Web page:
Release DetailsLABEL Stygian Crypt Productions
RELEASED ON 2/12/2006
posted on 4/2007 By:
For those of us on the staff who signed up to review any one of the slew of Stygian Crypt releases, our expectations were not high, and the reasons why are reflected in the recent Arcanar review of Dusty Lord, by my colleague Jon Eardley. It appears our hesitation was unnecessary, since everything I’ve heard from the label so far is quite enjoyable. Ebony Veiled from Lebanon’s Kimaera, is a seamless blend of graceful doom and death metal that is rewarding if you enjoy livelier, yet still heavy music that makes a definite harsh impact, but also taps a few more accessible emotive aural heartstrings here and there with a very convincing delivery.
Opener “Disarray” is merely 1:42, but effectively sets the tone as a beginning chapter for this lengthy affair. Guttural roars float wraithlike through the murky keys and staunch guitars like a seething beast stealthily making its way through smoke, giving warning as to what’s to come. “Among The Dead” begins with ghostly whispers and bells far in the background before a clear, crisp bassline leads into a chugging version of one of the main riffs, bringing trace elements of the music of their native country into play with the sleek melodic arrangements. You might be able to pick out some sparse exotic elements just before the song shifts into an entirely different direction, as Milia’s violin makes a major appearance, adding melancholic tones through the softer midsection before launching back into more chugging doom. “Idyllic Illusions” opens with fragile piano and female vocals (I’m not 100% sure who performs these vocals, perhaps former singer Sabine), soothing and relaxing before the music suddenly energizes and lead vocalist JP makes his presence known in an effective, intense contrast between heavier and lighter moments without sounding forced. It’s a true Beauty and the Beast duet, and it’s assembled very, very tastefully, and is repeated through most of Ebony Veiled.
“The Day Innocence Died” is a regal, majestic number that simply exudes class and thoughtfulness, a song that would sound monstrous in a cavernous concert hall, I’m sure. More female vocals waft through the tense, methodic chugging, slightly off-key in parts, which adds to the strength of such emotive material. The most pleasant part of this track is the technical ambition shown by drummer, Simon, who tosses in rapid double-bass and adds intricate textures to the differing moods. So unpretentious, but still so forward-thinking “In A Dying Embrace” glides into view with an epic feel that honestly does justice to the term, as siren-like falsetto aligns with a flurry of galloping rhythms and full-throated death vocals once more, giving only the slightest nod to Morningrise-era Opeth before melting into echoing acoustics and continued angelic, clean /demonic growled interplay. There’s almost a Celtic Frost vibe to this nine-plus minute song as it winds down through the final couple minutes, as though The Gathering is briefly attempting a bludgeoning interpretation of a Monotheist tune.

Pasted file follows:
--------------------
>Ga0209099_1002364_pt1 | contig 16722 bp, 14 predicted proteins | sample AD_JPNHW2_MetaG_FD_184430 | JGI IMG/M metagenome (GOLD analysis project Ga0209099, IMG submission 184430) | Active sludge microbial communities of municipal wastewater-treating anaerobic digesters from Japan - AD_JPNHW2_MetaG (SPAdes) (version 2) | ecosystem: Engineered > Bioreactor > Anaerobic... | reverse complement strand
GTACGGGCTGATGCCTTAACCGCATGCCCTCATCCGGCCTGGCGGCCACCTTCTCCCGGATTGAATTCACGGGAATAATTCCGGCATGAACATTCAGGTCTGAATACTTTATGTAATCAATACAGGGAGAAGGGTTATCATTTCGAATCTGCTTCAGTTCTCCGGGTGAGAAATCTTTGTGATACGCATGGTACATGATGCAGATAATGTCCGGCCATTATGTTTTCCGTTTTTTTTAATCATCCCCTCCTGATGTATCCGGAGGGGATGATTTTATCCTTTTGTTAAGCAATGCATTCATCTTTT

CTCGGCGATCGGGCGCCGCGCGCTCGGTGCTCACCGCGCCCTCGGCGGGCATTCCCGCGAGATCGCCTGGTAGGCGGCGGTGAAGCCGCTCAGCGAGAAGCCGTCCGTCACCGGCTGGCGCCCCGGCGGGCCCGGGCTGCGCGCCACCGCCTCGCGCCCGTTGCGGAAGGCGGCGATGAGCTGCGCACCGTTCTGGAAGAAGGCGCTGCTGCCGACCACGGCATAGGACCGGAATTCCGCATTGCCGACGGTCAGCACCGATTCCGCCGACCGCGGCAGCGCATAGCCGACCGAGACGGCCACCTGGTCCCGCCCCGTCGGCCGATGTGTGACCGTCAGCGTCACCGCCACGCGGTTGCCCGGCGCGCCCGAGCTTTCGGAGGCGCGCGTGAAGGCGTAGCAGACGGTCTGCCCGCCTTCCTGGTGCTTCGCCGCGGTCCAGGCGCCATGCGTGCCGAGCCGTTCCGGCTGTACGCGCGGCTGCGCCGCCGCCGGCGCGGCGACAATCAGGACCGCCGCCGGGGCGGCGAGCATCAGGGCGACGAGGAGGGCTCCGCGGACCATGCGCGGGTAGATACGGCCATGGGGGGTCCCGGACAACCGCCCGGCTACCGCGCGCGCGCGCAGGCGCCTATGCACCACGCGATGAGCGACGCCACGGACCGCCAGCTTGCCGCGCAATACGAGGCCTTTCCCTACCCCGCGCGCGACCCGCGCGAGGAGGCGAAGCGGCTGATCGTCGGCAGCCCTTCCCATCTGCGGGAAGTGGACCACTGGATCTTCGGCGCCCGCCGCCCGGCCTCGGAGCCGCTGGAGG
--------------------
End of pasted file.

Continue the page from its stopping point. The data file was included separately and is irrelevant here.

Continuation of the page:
Album highlight “God’s Wrath” basically continues along the same lines, but this ten-minute undertaking is the best of all the tracks in a purely unexplainable way, capturing all the best elements of this band: the crushing riffs, grace, and those impressive death vocals showing heart and passion rather than serving to simply add a coarse edge. Keys dive in and out like a carnival sideshow of the hellbound, blending with odd tones and vibrantly-executed, muted leads, and more of Simon’s excellent drumming filling in the spaces of this massive construct. “Mess Of Hostility” is jarringly somber, but becomes symphonic and lush after the initial strained introduction, catching a groove and grinding it vintage My Dying Bride-style for the duration before collapsing into the closing title-track, where everything fades gently into the mist from where it came, exhausted, victorious, and scarred from battle.
Kimaera have produced an extremely admirable piece of work here. I’d put this on par with Novembers Doom when they really hit a strong stride on Ebony Veiled, and some moments are nearly in league with Daylight Dies and Agalloch. It goes to show good metal can be found everywhere, and to give it all a chance. It might not be easy to obtain, but if you managed to get your hands on this album, I can almost guarantee you’d never even entertain the thought of parting ways with it.
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